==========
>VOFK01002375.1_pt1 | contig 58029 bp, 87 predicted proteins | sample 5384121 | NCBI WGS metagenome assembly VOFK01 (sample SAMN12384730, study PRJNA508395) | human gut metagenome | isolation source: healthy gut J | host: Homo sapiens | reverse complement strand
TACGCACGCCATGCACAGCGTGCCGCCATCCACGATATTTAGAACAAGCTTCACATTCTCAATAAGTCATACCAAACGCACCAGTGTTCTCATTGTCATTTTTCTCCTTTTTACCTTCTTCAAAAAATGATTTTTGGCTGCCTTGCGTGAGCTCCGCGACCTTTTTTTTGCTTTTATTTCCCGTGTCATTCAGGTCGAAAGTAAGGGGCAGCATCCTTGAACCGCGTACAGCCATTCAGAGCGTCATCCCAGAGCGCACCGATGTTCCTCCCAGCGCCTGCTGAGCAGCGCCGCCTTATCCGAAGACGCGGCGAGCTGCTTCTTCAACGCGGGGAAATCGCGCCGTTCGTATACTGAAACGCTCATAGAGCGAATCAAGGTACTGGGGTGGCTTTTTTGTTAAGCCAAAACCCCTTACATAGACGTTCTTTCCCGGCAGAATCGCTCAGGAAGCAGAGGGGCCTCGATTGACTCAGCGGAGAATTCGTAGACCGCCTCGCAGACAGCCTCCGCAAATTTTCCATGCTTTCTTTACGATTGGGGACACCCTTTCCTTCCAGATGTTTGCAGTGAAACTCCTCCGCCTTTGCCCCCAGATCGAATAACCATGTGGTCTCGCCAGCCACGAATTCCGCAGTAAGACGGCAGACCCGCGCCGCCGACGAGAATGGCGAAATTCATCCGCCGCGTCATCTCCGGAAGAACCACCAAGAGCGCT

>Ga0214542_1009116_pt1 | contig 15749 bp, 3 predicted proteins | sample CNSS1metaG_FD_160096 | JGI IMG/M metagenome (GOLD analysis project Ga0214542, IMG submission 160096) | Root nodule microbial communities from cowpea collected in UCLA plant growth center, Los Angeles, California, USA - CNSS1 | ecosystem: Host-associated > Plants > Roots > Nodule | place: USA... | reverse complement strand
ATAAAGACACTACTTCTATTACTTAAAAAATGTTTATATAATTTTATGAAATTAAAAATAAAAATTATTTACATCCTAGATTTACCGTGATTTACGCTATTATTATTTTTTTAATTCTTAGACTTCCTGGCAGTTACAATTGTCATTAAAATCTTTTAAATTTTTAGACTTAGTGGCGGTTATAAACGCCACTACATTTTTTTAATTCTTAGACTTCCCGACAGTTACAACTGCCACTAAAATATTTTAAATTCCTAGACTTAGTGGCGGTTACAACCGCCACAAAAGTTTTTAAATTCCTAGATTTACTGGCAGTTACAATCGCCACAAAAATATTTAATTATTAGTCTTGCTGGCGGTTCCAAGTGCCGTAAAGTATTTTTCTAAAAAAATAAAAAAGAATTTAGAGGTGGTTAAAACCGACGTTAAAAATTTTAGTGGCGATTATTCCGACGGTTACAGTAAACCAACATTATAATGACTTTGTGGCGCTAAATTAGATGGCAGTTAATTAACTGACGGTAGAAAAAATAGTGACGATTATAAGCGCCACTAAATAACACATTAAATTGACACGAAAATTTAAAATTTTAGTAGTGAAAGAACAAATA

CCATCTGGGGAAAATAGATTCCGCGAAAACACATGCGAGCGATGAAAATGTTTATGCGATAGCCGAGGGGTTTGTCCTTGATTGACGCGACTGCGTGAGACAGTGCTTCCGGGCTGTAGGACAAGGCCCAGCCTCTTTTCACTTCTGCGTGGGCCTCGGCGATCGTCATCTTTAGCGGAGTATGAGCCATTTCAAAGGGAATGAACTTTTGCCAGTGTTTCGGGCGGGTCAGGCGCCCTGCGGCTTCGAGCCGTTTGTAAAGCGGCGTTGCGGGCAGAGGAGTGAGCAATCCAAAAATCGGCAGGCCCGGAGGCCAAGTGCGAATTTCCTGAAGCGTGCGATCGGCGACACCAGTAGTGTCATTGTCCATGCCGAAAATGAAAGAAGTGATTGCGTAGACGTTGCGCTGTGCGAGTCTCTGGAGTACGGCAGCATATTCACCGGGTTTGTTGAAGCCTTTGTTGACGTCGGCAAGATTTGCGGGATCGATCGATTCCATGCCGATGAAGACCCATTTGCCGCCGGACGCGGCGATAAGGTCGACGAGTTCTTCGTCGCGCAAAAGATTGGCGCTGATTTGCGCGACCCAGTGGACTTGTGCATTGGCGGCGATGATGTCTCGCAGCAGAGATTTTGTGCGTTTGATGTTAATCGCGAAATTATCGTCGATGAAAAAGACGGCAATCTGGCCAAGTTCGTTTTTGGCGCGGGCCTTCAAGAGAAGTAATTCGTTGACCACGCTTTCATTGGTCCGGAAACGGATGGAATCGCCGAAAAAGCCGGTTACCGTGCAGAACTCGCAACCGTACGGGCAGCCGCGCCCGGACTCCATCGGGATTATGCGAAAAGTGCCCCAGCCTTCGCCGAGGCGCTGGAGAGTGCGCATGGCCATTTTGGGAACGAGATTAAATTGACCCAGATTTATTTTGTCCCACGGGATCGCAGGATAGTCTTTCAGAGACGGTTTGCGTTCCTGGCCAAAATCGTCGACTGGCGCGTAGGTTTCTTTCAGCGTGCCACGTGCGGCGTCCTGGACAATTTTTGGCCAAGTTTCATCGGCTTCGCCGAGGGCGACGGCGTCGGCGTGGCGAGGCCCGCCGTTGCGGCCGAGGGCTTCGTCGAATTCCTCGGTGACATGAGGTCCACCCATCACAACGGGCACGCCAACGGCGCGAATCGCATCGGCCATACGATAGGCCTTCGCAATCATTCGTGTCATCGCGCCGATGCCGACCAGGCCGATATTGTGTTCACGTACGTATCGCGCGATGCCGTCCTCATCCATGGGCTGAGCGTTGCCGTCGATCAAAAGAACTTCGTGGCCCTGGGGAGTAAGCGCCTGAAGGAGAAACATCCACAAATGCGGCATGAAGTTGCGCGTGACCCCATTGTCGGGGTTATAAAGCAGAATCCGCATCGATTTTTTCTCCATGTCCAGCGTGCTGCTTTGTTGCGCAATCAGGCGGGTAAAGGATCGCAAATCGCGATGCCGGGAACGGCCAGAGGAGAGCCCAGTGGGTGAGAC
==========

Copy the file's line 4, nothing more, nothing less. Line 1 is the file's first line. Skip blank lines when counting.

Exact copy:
ATAAAGACACTACTTCTATTACTTAAAAAATGTTTATATAATTTTATGAAATTAAAAATAAAAATTATTTACATCCTAGATTTACCGTGATTTACGCTATTATTATTTTTTTAATTCTTAGACTTCCTGGCAGTTACAATTGTCATTAAAATCTTTTAAATTTTTAGACTTAGTGGCGGTTATAAACGCCACTACATTTTTTTAATTCTTAGACTTCCCGACAGTTACAACTGCCACTAAAATATTTTAAATTCCTAGACTTAGTGGCGGTTACAACCGCCACAAAAGTTTTTAAATTCCTAGATTTACTGGCAGTTACAATCGCCACAAAAATATTTAATTATTAGTCTTGCTGGCGGTTCCAAGTGCCGTAAAGTATTTTTCTAAAAAAATAAAAAAGAATTTAGAGGTGGTTAAAACCGACGTTAAAAATTTTAGTGGCGATTATTCCGACGGTTACAGTAAACCAACATTATAATGACTTTGTGGCGCTAAATTAGATGGCAGTTAATTAACTGACGGTAGAAAAAATAGTGACGATTATAAGCGCCACTAAATAACACATTAAATTGACACGAAAATTTAAAATTTTAGTAGTGAAAGAACAAATA